Thursday, October 27, 2005


2000: Much More Than Just A Number

Yes, we have reached that "milestone": 2000 American deaths in Iraq since the beginning of the war.

He was SSG George T. Alexander, of Killeen, Texas; he died of wounds sustained when his vehicle hit an IED on October 17th. Blackfive has more details, including a truly heartbreaking photo of SSG Alexander's son, and a respectful salute to the memory of a man who fought and died for his country.

Of course, some people feel differently about this:

Do you think that this Cox & Forkum cartoon is over the top? Do you think it's ridiculous to imagine that Americans would celebrate the death of an American soldier?

Unfortunately, it's not ridiculous at all. Here are some photos taken at "2000" rallies:

Do these people look unhappy to you?

UPDATE: Victor Davis Hansen, writing in the New York Times, attempt to put numbers in perspective:
Compared with Iraq, America lost almost 17 times more dead in Korea, and 29 times more again in Vietnam - in neither case defeating our enemies nor establishing democracy in a communist north.

Contemporary critics understandably lament our fourth year of war since Sept. 11 in terms of not achieving a victory like World War II in a similar stretch of time. But that is to forget the horrendous nature of such comparison when we remember that America lost 400,000 dead overseas at a time when the country was about half its present size.
Of course, some people were calling the war in Iraq a "quagmire" back in 2003, when American casualties in Iraq were still in the double digits.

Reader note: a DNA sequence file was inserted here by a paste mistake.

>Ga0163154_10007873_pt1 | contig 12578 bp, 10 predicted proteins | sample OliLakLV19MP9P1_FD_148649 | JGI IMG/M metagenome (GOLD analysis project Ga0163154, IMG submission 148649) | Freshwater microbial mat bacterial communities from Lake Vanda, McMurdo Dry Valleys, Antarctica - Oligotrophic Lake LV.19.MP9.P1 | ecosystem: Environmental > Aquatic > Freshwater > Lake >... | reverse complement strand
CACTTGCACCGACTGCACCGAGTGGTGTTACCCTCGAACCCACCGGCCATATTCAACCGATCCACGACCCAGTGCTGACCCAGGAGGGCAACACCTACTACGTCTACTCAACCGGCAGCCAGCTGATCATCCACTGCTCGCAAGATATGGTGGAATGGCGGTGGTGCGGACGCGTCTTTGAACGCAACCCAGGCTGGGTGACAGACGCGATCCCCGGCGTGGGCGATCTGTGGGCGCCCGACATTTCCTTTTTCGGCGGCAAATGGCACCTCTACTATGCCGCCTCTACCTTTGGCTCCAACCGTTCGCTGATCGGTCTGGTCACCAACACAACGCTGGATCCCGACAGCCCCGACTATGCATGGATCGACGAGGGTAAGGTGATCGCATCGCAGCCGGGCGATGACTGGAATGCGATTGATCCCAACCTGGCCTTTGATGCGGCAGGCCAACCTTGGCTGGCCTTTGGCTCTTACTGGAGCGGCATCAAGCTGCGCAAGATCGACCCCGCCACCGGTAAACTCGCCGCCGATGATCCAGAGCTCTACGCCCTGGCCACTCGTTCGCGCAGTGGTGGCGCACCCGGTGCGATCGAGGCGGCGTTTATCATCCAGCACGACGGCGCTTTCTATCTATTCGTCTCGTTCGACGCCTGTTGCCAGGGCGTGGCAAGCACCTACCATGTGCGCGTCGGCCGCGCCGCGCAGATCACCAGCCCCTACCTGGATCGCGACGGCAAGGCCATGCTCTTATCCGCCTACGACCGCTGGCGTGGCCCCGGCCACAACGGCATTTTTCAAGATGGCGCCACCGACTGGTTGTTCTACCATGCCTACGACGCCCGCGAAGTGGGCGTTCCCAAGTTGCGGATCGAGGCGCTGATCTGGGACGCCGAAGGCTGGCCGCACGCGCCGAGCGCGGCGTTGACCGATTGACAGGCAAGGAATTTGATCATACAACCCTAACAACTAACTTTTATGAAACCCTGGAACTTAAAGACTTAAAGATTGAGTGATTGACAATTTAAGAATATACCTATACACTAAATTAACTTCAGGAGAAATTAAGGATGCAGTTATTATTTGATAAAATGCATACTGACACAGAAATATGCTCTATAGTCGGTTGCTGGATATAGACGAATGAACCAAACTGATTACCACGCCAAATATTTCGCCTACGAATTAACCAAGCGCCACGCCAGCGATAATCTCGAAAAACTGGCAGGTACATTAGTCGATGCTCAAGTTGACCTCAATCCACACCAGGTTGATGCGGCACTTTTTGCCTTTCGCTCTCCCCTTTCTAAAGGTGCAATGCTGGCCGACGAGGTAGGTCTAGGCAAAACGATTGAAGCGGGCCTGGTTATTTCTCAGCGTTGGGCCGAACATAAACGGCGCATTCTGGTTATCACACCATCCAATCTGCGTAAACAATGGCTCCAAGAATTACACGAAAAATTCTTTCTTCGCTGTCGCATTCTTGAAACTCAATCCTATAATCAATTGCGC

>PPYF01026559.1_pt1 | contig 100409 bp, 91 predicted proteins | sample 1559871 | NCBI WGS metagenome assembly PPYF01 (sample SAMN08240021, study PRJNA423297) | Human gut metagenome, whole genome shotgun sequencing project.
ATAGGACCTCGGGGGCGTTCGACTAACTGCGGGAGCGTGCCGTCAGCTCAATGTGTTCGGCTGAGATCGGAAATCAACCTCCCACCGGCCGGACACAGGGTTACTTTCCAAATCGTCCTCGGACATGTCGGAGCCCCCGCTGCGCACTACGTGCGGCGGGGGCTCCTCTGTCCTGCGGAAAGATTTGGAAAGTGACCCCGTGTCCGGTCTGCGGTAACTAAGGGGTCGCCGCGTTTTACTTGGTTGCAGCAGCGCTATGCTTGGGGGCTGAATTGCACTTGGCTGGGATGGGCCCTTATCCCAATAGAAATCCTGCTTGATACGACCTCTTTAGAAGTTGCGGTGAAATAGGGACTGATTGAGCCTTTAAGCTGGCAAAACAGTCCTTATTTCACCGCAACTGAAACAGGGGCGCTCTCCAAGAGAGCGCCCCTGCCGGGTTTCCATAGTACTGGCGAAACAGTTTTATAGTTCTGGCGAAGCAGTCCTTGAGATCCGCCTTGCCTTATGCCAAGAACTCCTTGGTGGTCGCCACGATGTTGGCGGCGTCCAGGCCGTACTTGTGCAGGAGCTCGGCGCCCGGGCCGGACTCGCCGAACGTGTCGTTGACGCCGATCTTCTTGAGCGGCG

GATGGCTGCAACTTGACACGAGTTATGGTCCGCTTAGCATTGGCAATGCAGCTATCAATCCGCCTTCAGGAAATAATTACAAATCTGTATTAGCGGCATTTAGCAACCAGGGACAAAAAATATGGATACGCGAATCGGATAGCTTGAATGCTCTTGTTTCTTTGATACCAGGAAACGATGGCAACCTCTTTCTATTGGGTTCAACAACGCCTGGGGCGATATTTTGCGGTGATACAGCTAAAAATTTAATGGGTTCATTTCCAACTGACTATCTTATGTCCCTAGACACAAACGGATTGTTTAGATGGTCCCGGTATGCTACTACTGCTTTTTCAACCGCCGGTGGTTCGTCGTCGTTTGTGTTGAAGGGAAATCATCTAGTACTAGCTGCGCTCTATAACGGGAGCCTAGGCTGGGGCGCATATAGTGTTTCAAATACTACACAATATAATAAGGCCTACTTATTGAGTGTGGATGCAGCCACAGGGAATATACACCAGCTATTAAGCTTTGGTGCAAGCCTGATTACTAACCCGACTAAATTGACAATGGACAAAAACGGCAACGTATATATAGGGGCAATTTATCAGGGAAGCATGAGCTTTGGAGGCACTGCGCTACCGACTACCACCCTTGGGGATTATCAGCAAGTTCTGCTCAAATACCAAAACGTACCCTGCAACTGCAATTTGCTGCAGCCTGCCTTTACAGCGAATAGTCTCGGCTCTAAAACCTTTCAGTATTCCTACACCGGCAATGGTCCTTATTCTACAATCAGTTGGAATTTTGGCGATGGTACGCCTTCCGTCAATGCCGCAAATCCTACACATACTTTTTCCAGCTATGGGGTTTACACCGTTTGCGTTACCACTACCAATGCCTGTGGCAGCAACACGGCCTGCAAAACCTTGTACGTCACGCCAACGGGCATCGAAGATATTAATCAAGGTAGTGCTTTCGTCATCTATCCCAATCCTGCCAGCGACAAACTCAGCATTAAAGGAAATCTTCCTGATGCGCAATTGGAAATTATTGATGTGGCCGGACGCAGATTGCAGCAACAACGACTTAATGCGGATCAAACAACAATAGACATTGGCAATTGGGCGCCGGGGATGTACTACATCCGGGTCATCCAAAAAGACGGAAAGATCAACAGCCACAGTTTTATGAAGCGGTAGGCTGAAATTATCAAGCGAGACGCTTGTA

To a certain frame of mind, I suppose, the deaths themselves don't matter much... except insofar as they can persuade others to see their point of view. (I can just imagine such a person thinking: "If 1000 deaths didn't persuade them that the Iraq War was wrong, maybe 2000 will!") This, however, is a fundamental misunderstanding of why people fight -- analogous to those who insisted, right after 9/11, that they wanted to know exactly how many people died that day... because the day that more people died fighting the war, that war would become morally wrong.

This is nonsense. If the Iraq War were morally wrong -- an opinion I do not hold -- then it would not matter if ten soldiers died fighting that war, or a thousand. Contrariwise, if it is moral for the United States to depose a regime believed to be a smoldering fire of a future threat, after giving it multiple chances to disarm, then achieving a complete victory -- an Iraq able and willing to fight terror on its own -- is far more important than the precise number of casualties sustained in achieving that goal.

As so many others have pointed out: if we don't fight the terrorists today, on the ground of our choosing, then they will fight us tomorrow... on the ground of their choosing. If we cut and run from Iraq, then the world will know that terrorism can cause us to cut and run -- which makes terrorism, from that day forward, an effective and valuable weapon to use against the United States.

The way to conquer terrorism is to convince the terrorists that it's too expensive -- expensive in their terms, e.g. when terrorist leaders are themselves targets, to be eliminated at will without warning.

History will record, in bold headline lettering, whether or not the United States achieves its objectives in Iraq. The number of casualties, whether 2,001 or 5,000, will be small print, at best.


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